Teachers returning to class face sacrifice, uncertainty, and preparation

British Columbia students are back in the classroom this week, and teachers are back in class on Tuesday to prepare for their arrival in the fall amid a global pandemic.

As part of a back-to-back entry to the start of the school year, teachers spend Tuesdays and Wednesdays meeting with their Health and Safety Committee and generally learn about new guidelines that have been put in place due to the COVID-19 pandemic.

Students are expected to return to school for orientation on Thursday.

The extra days are intended to help teachers prepare for teaching in learning groups, use physical spacing in common areas, learn about new handwashing and hygiene protocols, and finalize lesson plans according to revised schedules.

“We definitely wanted to have only staff and administrators in the building for the first two days, and then safely welcome students on Thursdays and Fridays,” said Education Minister Rob Fleming.

But not every teacher feels ready.

“There is a lot, I think, that we need to get to before students get here,” said Kaiga Farstad, a primary school librarian in the Surrey School District.

Kaiga Farstad is an elementary school librarian in Surrey, British Columbia (Shaun Voss / CBC)

Farstad, as a librarian, said she will likely be in contact with all students.

She said, “I will wear a mask and must stay away from children and all other adults in school at all times.”

Farstad says she will also restrict her personal bubble as the school year begins.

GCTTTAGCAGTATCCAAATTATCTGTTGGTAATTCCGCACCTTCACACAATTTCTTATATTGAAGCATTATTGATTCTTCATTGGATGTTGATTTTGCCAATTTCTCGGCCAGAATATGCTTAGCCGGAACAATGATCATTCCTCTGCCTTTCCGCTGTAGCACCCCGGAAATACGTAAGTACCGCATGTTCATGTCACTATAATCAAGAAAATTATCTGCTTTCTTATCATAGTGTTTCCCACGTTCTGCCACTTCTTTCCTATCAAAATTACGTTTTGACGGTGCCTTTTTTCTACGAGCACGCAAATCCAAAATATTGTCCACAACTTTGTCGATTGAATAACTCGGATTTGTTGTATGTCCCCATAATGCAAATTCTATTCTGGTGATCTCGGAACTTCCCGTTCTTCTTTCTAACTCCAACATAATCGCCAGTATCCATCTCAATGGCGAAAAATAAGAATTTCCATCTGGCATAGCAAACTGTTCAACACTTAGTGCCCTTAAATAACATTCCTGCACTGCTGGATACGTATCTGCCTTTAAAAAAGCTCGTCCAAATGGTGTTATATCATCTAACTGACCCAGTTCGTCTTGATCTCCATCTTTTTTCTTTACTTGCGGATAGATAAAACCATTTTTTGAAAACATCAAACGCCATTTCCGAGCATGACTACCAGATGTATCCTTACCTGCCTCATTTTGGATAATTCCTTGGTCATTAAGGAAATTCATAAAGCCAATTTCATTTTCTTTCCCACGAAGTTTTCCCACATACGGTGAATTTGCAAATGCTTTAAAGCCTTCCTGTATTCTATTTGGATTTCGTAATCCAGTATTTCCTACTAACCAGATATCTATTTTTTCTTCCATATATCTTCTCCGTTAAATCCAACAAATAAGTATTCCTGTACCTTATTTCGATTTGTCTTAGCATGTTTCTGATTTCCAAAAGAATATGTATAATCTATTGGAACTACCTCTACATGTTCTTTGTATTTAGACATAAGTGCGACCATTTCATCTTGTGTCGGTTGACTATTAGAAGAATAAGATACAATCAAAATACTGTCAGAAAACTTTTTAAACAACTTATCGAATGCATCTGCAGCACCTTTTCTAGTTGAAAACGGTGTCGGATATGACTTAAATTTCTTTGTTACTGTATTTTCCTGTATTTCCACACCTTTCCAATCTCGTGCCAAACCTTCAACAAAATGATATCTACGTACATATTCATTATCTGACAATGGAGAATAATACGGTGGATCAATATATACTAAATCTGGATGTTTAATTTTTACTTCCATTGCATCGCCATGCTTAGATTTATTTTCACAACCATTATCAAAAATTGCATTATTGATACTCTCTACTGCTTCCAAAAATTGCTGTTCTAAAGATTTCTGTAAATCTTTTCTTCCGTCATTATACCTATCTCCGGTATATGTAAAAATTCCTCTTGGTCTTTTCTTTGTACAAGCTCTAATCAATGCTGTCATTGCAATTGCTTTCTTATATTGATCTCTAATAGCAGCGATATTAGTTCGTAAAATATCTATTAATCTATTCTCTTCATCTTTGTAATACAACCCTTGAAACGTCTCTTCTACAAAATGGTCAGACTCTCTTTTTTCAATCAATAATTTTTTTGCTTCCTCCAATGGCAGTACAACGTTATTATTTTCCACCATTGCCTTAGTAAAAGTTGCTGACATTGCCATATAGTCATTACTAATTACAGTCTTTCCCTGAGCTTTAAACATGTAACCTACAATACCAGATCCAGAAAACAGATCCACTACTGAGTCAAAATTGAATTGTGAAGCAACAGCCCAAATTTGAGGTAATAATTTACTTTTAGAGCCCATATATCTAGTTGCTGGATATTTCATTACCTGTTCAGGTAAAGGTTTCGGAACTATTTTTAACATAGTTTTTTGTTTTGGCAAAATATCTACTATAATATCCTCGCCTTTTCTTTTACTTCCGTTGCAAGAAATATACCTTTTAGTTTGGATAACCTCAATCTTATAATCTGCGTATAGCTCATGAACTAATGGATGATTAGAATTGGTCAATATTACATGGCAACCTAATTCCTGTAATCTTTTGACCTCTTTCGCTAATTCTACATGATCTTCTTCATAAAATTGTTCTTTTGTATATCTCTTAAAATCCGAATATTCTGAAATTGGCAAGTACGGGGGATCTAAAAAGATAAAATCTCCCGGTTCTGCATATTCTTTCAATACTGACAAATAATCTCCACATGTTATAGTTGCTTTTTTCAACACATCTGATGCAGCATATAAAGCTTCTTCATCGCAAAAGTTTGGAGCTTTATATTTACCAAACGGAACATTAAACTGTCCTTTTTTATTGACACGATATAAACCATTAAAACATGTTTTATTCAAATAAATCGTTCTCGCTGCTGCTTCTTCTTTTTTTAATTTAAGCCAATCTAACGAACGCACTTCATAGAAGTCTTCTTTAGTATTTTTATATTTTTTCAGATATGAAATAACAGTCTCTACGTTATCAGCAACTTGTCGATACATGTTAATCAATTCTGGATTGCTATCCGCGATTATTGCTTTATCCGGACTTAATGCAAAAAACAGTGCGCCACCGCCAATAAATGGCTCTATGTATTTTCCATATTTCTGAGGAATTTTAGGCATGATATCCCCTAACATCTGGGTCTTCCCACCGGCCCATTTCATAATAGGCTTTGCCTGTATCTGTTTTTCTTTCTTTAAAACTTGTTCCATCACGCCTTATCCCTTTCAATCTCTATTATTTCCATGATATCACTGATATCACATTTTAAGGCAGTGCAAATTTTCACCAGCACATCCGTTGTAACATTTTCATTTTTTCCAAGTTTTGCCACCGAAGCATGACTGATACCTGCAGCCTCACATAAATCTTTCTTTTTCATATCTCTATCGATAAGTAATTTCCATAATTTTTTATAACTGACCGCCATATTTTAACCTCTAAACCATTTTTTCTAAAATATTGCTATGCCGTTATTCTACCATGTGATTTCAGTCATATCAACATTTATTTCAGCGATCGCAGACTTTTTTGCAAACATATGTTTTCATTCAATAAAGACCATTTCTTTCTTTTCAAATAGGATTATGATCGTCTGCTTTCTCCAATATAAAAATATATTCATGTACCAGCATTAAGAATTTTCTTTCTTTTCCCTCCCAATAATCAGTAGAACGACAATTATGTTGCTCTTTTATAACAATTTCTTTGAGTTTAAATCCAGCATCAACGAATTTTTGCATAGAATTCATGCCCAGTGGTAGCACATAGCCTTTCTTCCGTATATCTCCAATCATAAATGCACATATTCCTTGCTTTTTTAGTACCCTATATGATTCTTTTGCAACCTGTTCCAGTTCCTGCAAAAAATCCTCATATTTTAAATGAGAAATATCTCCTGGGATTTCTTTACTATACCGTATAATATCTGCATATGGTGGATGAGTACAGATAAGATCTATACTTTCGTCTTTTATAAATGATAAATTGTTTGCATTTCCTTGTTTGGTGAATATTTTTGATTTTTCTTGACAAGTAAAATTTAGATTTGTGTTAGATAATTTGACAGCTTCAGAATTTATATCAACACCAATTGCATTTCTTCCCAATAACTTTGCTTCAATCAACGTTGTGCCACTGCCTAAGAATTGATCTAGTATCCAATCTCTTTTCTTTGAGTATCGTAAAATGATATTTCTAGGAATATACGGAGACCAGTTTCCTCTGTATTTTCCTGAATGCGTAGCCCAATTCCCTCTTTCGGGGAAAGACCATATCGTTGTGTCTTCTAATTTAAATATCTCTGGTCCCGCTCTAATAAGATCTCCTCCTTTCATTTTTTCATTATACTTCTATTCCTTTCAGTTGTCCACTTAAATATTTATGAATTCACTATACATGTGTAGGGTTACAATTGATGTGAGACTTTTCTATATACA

“I don’t want to put the elderly at risk,” she said. “My father has a history of heart problems. I don’t want it to be my fault for someone I love to get sick, with whom I usually spend a lot of time.”

Terry Moring, president of British Columbia Teachers’ Union, said teachers across the province are required to make personal sacrifices to reopen schools.

“We are seeing that school districts send messages to teachers telling them that they need to be extra careful in their personal lives, otherwise there will be repercussions at the professional level,” Moring said.

On Tuesday, the county health official, Dr. Bonnie Henry, said it was time for the entire county to step up and contract with its social departments in order to allow schools to successfully reopen.

Henry also took a move to shut down independent nightclubs and banquet halls in order to keep community transmission down.

“If we do not set our priority as a community to get children back into the school environment … then we will face negative aspects in the long run,” she said.

“We need to do everything else that we need to do in our community to focus on the importance and priority of returning children to an educational environment.”

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